Atlantic City Casino Smoking Ban Gains Additional Support

Posted on: February 2, 2022, 08:32h. 

Last updated on: February 3, 2022, 09:28h.

The days of Atlantic City casino smoking permeating gaming floors might be nearing extinguishment.

Atlantic City casino smoking New Jersey
New Jersey state Senator Vince Polistina (R-Atlantic County) marches in solidarity with Atlantic City casino smoking opponents on December 9, 2021. Polistina’s crusade to end casino smoking has garnered bipartisan support. (Image: Associated Press)

A legislative effort in the Trenton capital continues to gain support from state lawmakers on both sides of the political aisle. The latest to join the anti-smoking crusade is state Sen. Michael Testa (R-Cape May).

Casino workers should have the same right to work in a safe and healthy environment as any other worker in our state,” Testa said of his backing. “We can both protect the health of casino workers and their guests while safeguarding our state’s thriving gaming industry.”

Testa is throwing his support behind Senate Bill 264. The legislation is a clone of S.1878 and Assembly Bill 4541, which both failed to gain muster during the 2021 legislative session.

S.264 is now supported by two Republicans and five Democratic state lawmakers.

Worker Safety

Atlantic City casinos were afforded partial immunity from the 2006 New Jersey Smoke-Free Air Act. The gaming floors are permitted to designate up to 25 percent for indoor smoking.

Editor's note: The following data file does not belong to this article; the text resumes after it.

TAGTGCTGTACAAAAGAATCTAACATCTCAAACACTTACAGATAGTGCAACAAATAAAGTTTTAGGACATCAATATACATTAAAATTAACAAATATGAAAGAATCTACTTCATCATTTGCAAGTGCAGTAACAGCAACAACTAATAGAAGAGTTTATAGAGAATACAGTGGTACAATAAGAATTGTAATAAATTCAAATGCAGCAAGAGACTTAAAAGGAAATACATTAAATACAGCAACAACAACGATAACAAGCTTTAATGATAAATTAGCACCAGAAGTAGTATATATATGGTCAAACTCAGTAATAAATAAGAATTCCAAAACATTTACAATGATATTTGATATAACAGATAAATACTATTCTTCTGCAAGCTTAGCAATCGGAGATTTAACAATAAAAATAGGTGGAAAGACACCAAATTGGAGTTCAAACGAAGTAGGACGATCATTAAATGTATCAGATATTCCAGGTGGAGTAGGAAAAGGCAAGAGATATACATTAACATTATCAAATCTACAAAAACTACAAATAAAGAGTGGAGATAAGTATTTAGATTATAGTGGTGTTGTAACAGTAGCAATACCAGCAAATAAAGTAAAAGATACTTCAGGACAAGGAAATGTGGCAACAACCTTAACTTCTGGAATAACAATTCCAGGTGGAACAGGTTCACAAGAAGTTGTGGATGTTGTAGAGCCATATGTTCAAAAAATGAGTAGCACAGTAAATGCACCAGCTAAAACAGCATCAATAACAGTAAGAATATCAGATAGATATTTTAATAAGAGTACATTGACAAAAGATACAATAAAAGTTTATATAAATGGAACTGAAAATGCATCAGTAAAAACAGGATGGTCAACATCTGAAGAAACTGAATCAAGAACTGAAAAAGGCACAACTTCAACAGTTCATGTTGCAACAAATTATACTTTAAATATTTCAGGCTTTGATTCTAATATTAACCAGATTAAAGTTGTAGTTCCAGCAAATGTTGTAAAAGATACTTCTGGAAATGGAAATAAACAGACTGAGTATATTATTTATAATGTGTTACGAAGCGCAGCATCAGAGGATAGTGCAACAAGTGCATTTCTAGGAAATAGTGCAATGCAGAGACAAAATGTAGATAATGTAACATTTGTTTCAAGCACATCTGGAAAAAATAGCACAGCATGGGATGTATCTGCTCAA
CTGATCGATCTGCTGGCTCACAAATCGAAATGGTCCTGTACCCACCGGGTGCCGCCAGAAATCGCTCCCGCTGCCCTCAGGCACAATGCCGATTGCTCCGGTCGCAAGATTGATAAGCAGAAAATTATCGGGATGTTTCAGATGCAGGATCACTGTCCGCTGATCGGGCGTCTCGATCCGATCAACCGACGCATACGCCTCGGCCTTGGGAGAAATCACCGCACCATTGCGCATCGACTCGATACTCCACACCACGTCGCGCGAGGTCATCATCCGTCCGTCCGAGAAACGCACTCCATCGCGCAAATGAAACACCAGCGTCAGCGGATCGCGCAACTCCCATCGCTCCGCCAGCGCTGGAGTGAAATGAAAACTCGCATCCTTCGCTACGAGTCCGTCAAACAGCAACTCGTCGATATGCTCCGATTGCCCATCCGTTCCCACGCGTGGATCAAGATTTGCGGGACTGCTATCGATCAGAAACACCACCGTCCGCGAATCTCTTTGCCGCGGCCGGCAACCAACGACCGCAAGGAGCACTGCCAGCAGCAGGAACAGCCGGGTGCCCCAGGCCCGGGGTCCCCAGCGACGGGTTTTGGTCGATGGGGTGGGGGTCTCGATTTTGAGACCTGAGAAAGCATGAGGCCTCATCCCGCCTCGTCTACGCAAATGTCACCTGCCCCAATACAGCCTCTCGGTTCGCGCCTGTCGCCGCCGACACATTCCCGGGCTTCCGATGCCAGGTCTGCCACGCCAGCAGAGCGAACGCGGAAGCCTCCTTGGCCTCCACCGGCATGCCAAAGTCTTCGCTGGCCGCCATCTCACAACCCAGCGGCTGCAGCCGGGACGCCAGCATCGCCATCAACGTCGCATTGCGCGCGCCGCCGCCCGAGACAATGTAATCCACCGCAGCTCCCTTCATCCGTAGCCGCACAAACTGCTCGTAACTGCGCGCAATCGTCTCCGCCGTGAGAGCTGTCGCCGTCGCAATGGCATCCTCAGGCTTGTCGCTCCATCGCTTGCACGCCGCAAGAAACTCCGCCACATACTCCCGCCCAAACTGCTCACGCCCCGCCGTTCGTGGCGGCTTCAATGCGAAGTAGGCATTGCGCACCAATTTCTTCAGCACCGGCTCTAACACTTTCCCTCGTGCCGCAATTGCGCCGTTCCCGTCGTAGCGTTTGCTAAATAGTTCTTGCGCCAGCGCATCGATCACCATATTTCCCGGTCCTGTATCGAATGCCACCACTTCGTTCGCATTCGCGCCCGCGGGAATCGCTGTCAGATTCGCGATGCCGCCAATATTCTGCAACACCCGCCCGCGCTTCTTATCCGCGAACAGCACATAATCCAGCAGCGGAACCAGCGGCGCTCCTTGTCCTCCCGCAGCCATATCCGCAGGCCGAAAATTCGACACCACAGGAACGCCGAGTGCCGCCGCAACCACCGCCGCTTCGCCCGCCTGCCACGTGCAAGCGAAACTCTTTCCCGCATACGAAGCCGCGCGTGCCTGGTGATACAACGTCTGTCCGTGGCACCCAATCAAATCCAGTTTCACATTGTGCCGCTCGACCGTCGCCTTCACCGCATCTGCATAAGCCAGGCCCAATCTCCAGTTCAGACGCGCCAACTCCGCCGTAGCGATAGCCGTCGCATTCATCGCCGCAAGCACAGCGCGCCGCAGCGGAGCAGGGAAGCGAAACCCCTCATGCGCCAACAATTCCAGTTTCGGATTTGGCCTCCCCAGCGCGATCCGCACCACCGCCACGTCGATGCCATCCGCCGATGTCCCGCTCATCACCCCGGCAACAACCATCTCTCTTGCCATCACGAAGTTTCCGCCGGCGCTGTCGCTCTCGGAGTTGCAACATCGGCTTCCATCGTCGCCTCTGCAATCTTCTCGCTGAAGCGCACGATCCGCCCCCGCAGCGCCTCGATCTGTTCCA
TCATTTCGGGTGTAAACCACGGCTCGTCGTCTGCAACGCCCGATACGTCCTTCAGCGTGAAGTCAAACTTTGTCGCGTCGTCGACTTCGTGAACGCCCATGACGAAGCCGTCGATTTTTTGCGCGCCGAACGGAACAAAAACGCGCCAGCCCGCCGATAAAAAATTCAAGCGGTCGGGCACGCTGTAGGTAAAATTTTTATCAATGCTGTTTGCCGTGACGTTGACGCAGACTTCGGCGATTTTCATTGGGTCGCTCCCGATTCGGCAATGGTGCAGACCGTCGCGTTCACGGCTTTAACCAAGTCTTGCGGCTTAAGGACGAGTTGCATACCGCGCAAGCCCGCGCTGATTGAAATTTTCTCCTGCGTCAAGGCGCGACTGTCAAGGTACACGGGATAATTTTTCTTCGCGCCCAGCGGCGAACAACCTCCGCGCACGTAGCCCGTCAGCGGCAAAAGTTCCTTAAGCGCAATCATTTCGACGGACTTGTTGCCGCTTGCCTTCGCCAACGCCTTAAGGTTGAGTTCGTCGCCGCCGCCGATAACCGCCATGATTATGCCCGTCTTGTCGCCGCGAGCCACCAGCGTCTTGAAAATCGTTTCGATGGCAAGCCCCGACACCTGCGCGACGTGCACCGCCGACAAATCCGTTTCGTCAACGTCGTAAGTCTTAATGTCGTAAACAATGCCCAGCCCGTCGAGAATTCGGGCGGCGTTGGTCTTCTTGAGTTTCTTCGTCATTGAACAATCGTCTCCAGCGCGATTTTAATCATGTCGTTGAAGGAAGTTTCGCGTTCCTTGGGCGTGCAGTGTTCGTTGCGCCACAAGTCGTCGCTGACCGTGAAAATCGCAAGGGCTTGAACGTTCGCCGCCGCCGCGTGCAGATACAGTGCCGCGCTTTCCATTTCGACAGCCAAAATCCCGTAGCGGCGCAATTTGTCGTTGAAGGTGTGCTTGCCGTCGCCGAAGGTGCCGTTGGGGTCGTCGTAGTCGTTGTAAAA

Many casino workers are urging state lawmakers to concentrate on their personal health as much as the financial well-being of the nine Atlantic City casinos.

New Jersey Governor Phil Murphy (D) recently signed legislation that will reduce the collective amount of property taxes the casinos will pay this year by $55 million. The payment-in-lieu-of-tax (PILOT) change lowers the casinos’ property taxes by removing iGaming and mobile sportsbook income from their tax calculation.

Casino Employees Against Smoke’s Effects (CEASE) argue eliminating indoor casino smoking is a worthy initiative, too.

“We thank Senator Testa for co-sponsoring this bipartisan legislation after meeting with us and hearing our concerns about our health,” said CEASE spokesperson and Borgata table games dealer Nicole Vitola.

“We have support from Republicans and Democrats, as well as legislators across New Jersey because they recognize that it’s wrong to treat us differently than every other worker in our state. Senator Testa understands the urgency of our fight and we are grateful that he is joining us to get this bill across the finish line,” Vitola added.

No Clean Bill of Health for Casinos

Joe Lupo, president of Hard Rock Atlantic City, who additionally heads the Casino Association of New Jersey, maintains that now is not the time to consider regulations that could potentially impede business at the resorts.

Any policy changes that will result in decreased visitation, job loss, and additional economic harm to our region should be the last thing we consider as the industry works diligently to rebuild and recover from the COVID-19 pandemic,” Lupo said.

The New Jersey gaming industry enjoyed a banner year in terms of revenue. But brick-and-mortar operations at Atlantic City casinos remained depressed from pre-pandemic conditions.

Gross gaming revenue from land-based slot machines and table games totaled $2.55 billion in 2021. Though that was a 69 percent recovery in 2020, the casino number is still 4.9 percent lower than what the casinos won in 2019.